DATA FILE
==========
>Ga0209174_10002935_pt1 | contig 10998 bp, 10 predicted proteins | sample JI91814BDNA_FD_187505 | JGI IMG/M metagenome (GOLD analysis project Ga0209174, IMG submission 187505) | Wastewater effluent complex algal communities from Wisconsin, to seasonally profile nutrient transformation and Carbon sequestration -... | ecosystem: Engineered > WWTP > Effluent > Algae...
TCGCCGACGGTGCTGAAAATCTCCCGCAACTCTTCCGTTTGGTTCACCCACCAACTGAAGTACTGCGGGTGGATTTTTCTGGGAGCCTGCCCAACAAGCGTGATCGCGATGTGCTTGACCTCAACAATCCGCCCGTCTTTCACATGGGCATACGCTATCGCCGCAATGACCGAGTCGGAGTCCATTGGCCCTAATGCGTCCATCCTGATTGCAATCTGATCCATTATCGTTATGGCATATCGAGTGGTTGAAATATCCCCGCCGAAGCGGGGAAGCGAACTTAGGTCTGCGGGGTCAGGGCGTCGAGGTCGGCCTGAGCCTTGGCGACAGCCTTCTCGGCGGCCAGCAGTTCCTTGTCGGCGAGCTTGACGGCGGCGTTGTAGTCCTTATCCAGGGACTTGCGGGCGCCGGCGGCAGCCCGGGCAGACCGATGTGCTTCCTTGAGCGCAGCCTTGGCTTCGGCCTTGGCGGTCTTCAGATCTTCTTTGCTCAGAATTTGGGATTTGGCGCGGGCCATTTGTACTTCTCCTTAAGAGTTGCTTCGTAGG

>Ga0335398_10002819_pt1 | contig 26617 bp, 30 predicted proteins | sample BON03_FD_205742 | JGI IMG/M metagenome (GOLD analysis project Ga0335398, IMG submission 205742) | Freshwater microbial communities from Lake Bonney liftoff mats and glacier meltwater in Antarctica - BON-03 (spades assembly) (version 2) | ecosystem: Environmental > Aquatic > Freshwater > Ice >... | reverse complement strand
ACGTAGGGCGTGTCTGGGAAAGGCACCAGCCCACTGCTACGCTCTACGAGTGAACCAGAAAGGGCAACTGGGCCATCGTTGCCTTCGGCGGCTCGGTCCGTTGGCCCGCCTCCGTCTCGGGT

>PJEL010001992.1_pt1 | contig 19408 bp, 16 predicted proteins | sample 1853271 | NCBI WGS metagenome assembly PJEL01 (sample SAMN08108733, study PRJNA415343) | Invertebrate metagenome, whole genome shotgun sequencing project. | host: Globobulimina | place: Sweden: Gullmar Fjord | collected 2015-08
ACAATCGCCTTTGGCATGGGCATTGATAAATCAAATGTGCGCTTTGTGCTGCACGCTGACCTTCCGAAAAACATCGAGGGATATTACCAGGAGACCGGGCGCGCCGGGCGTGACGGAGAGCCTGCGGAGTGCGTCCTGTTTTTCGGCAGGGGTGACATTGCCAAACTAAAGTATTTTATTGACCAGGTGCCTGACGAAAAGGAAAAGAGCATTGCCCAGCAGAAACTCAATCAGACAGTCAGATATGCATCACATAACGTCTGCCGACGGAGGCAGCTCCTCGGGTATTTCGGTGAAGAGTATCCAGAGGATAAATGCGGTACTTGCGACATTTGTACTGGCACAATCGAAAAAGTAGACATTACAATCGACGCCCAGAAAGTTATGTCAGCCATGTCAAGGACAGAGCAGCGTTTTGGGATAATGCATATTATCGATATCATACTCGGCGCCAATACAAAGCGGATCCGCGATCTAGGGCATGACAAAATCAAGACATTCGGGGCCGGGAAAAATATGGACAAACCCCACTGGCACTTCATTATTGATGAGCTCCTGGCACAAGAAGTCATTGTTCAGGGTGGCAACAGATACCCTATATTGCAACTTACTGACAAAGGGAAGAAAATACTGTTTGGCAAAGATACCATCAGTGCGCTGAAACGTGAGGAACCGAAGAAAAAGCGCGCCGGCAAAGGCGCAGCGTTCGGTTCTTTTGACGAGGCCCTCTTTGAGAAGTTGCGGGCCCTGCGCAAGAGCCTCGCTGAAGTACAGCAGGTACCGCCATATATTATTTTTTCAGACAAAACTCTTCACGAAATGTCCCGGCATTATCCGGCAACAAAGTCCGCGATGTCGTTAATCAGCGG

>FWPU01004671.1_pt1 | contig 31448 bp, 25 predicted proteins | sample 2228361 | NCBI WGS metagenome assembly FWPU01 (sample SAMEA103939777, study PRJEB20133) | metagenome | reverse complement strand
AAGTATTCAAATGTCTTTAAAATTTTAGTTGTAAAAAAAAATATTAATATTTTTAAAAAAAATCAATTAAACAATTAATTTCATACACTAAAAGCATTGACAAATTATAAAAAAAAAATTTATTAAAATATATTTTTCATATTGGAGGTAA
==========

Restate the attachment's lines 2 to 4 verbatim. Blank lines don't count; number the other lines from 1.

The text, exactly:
TCGCCGACGGTGCTGAAAATCTCCCGCAACTCTTCCGTTTGGTTCACCCACCAACTGAAGTACTGCGGGTGGATTTTTCTGGGAGCCTGCCCAACAAGCGTGATCGCGATGTGCTTGACCTCAACAATCCGCCCGTCTTTCACATGGGCATACGCTATCGCCGCAATGACCGAGTCGGAGTCCATTGGCCCTAATGCGTCCATCCTGATTGCAATCTGATCCATTATCGTTATGGCATATCGAGTGGTTGAAATATCCCCGCCGAAGCGGGGAAGCGAACTTAGGTCTGCGGGGTCAGGGCGTCGAGGTCGGCCTGAGCCTTGGCGACAGCCTTCTCGGCGGCCAGCAGTTCCTTGTCGGCGAGCTTGACGGCGGCGTTGTAGTCCTTATCCAGGGACTTGCGGGCGCCGGCGGCAGCCCGGGCAGACCGATGTGCTTCCTTGAGCGCAGCCTTGGCTTCGGCCTTGGCGGTCTTCAGATCTTCTTTGCTCAGAATTTGGGATTTGGCGCGGGCCATTTGTACTTCTCCTTAAGAGTTGCTTCGTAGG

>Ga0335398_10002819_pt1 | contig 26617 bp, 30 predicted proteins | sample BON03_FD_205742 | JGI IMG/M metagenome (GOLD analysis project Ga0335398, IMG submission 205742) | Freshwater microbial communities from Lake Bonney liftoff mats and glacier meltwater in Antarctica - BON-03 (spades assembly) (version 2) | ecosystem: Environmental > Aquatic > Freshwater > Ice >... | reverse complement strand
ACGTAGGGCGTGTCTGGGAAAGGCACCAGCCCACTGCTACGCTCTACGAGTGAACCAGAAAGGGCAACTGGGCCATCGTTGCCTTCGGCGGCTCGGTCCGTTGGCCCGCCTCCGTCTCGGGT